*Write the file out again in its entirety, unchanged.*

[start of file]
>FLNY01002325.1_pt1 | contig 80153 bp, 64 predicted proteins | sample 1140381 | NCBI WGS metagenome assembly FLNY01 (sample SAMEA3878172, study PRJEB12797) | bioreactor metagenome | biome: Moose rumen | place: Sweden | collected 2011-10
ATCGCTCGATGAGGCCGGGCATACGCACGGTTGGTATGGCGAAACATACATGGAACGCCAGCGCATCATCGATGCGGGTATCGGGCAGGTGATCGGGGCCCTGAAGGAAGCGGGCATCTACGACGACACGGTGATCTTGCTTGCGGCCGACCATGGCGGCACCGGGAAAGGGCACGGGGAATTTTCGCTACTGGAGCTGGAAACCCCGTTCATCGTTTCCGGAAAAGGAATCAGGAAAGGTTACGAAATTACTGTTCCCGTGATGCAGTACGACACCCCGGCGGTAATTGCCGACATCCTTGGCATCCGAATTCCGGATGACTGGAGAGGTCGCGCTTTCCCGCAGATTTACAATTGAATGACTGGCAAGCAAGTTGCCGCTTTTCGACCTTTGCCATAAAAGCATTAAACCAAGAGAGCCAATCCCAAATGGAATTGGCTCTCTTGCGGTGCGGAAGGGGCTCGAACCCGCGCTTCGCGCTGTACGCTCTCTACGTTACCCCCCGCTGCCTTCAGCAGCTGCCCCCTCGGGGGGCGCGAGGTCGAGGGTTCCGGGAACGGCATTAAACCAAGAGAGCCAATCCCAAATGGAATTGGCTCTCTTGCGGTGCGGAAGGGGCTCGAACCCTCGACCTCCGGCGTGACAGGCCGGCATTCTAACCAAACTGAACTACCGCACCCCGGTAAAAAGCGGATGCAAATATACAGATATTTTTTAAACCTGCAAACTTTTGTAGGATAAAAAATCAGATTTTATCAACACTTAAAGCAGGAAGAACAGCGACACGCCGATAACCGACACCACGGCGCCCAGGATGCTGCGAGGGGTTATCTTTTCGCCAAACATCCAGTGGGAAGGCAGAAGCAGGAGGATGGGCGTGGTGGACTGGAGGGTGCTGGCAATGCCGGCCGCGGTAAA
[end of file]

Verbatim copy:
>FLNY01002325.1_pt1 | contig 80153 bp, 64 predicted proteins | sample 1140381 | NCBI WGS metagenome assembly FLNY01 (sample SAMEA3878172, study PRJEB12797) | bioreactor metagenome | biome: Moose rumen | place: Sweden | collected 2011-10
ATCGCTCGATGAGGCCGGGCATACGCACGGTTGGTATGGCGAAACATACATGGAACGCCAGCGCATCATCGATGCGGGTATCGGGCAGGTGATCGGGGCCCTGAAGGAAGCGGGCATCTACGACGACACGGTGATCTTGCTTGCGGCCGACCATGGCGGCACCGGGAAAGGGCACGGGGAATTTTCGCTACTGGAGCTGGAAACCCCGTTCATCGTTTCCGGAAAAGGAATCAGGAAAGGTTACGAAATTACTGTTCCCGTGATGCAGTACGACACCCCGGCGGTAATTGCCGACATCCTTGGCATCCGAATTCCGGATGACTGGAGAGGTCGCGCTTTCCCGCAGATTTACAATTGAATGACTGGCAAGCAAGTTGCCGCTTTTCGACCTTTGCCATAAAAGCATTAAACCAAGAGAGCCAATCCCAAATGGAATTGGCTCTCTTGCGGTGCGGAAGGGGCTCGAACCCGCGCTTCGCGCTGTACGCTCTCTACGTTACCCCCCGCTGCCTTCAGCAGCTGCCCCCTCGGGGGGCGCGAGGTCGAGGGTTCCGGGAACGGCATTAAACCAAGAGAGCCAATCCCAAATGGAATTGGCTCTCTTGCGGTGCGGAAGGGGCTCGAACCCTCGACCTCCGGCGTGACAGGCCGGCATTCTAACCAAACTGAACTACCGCACCCCGGTAAAAAGCGGATGCAAATATACAGATATTTTTTAAACCTGCAAACTTTTGTAGGATAAAAAATCAGATTTTATCAACACTTAAAGCAGGAAGAACAGCGACACGCCGATAACCGACACCACGGCGCCCAGGATGCTGCGAGGGGTTATCTTTTCGCCAAACATCCAGTGGGAAGGCAGAAGCAGGAGGATGGGCGTGGTGGACTGGAGGGTGCTGGCAATGCCGGCCGCGGTAAA